Kramer:Well, you are the King so you must know. So where were we, oh yeah, now we move on to the fun part, the stripping or skinning of the latex from the molds It took 50 minutes to strip each truck full of forms or molds. We stripped 9 trucks or 486 Stretch Armstrong Skins in an 8 hour work day and this went on 24/7 for year after year! We were really pumpimg these babies out! Ok, Now once we reach the stripping station which is an 80 foot trek back from where we left off at the oven exit, we shower the figures in cold water for 30 seconds to make cool them and get them ready for stripping.This cooling process made the skins more stable so that when pulled on would return to there original shape.If the skins were too warm when we stripped them, it may create a permanent defect in the skin as our fingers tugged and pulled them free from the molds.We then took the figures and stuck our two fingers into the neck area and began to peel or strip the skins off the molds. As we did this, the skins would come off inverted leaving the inside of the skin on the outside. We then reinverted them back to the origianl position.There were times that some employees did not reinvert them which created a much more defined figure as the inside of the skin picked up much more detail as it cured directly on the defined metal mold.This is why some of the figures today are more defined with stomach muscles and lines and others more smooth looking.You may notice the high detail in the Stretch Monster because the Monster was never reinverted once stripped. What you see in the final Monster Figure is the interior of the skin before it was stipped or the detailed exterior of the Aluminum mold.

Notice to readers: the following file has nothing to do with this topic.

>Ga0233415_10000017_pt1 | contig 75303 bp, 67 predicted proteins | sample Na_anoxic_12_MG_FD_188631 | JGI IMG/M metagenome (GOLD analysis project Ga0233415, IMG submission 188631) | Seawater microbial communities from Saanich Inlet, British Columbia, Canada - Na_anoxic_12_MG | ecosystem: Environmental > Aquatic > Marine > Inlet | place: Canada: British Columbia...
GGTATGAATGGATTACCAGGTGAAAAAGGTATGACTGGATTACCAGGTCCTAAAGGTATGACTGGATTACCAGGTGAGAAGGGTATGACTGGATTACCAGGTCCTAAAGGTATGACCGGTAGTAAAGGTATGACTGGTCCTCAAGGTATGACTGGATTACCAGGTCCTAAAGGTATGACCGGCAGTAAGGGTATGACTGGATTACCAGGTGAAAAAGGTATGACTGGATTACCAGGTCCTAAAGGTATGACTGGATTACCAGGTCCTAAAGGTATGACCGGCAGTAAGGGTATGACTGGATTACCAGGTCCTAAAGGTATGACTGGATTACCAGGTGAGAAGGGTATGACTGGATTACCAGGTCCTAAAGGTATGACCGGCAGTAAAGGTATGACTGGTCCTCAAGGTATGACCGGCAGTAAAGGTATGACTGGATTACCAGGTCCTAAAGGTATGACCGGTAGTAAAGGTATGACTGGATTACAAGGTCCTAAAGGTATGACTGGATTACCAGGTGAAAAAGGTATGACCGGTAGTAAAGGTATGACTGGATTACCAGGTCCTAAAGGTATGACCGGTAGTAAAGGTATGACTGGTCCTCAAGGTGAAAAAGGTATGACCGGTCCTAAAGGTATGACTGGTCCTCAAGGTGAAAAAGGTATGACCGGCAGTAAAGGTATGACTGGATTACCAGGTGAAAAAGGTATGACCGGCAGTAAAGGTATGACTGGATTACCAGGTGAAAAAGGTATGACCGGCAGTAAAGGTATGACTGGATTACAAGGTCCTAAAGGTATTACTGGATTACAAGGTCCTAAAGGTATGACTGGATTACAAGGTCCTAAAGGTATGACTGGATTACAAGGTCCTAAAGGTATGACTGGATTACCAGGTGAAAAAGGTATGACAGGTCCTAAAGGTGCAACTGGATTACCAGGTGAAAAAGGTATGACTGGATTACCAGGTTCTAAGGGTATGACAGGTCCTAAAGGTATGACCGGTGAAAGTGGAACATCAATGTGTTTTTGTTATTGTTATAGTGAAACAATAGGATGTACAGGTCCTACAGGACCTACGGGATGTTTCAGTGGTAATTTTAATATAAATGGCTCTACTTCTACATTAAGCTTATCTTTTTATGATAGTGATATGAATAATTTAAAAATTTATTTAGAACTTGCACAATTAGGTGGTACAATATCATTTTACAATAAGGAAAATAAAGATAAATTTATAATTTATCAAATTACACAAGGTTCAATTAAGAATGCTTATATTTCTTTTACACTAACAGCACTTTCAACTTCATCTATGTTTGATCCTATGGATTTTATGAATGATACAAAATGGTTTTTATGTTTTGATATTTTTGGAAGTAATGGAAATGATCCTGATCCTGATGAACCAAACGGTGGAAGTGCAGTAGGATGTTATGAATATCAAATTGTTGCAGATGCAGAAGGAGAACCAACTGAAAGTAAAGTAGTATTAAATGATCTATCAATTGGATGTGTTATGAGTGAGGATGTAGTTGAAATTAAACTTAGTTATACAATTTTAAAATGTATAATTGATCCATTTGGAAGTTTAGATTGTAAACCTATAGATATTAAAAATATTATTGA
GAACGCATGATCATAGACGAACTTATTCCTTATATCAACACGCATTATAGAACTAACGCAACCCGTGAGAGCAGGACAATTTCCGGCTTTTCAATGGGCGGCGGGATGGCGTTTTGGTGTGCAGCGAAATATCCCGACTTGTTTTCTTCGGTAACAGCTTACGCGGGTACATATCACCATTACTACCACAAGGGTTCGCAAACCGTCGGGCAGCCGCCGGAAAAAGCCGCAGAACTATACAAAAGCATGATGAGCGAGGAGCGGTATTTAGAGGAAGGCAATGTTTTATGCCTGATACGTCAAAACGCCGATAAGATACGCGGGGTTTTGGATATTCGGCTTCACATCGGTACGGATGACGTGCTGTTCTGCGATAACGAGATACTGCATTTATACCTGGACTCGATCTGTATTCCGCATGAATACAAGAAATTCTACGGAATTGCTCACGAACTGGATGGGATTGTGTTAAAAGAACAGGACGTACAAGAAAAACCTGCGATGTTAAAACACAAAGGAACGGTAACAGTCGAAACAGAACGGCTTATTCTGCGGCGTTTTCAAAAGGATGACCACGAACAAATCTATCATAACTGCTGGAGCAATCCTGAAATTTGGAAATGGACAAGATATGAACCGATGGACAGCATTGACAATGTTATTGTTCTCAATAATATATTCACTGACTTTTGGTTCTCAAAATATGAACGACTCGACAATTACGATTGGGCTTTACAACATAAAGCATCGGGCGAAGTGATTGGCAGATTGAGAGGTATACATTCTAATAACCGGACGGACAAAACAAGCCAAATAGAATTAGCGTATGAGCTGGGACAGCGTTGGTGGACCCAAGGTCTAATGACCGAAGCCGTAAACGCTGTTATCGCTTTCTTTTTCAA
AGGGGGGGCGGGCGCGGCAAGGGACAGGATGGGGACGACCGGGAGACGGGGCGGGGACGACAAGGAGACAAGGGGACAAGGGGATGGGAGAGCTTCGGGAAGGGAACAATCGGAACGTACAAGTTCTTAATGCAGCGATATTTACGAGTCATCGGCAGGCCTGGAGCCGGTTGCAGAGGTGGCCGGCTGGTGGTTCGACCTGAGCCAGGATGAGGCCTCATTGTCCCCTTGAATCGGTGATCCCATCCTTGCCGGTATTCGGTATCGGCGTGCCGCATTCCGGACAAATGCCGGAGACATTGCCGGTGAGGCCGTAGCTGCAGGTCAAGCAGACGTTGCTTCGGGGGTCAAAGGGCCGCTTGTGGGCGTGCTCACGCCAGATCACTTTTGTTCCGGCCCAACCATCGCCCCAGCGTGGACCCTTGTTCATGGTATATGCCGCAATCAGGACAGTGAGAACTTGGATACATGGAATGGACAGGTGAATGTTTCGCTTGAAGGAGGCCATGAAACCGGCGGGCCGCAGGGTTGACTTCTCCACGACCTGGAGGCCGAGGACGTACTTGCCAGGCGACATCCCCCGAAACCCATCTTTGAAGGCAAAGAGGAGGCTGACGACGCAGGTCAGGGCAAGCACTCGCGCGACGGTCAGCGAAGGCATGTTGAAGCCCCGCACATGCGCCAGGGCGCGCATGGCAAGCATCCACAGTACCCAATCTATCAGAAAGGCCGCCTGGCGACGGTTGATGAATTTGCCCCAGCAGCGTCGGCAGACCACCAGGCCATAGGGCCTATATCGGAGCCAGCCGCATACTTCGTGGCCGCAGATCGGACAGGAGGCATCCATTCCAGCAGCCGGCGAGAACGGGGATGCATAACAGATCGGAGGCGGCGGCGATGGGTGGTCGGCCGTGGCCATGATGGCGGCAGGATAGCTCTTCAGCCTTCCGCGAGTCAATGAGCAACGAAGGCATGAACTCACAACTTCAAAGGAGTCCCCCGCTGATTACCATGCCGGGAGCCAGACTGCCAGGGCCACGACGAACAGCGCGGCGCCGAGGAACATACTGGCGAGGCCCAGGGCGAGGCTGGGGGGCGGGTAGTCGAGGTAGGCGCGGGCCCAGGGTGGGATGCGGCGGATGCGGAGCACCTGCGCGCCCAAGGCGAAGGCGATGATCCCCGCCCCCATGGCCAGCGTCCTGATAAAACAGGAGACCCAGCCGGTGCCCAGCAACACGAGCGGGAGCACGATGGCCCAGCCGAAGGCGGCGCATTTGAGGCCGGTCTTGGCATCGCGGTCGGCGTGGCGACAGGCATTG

SAW: Wow, thats great stuff Kramer.I knew thats what caused these variations! I also had another theory. Do you think some are also more defined because they were created from the ceramic molds? I noticed the ceramic molds are incredibly detailed and sharp as apposed to the metal molds. I also think that the build up of talc powder that I see on the molds I own today would slowly fill in the molds crevaces and lines diminishing the muscular detail of the mold.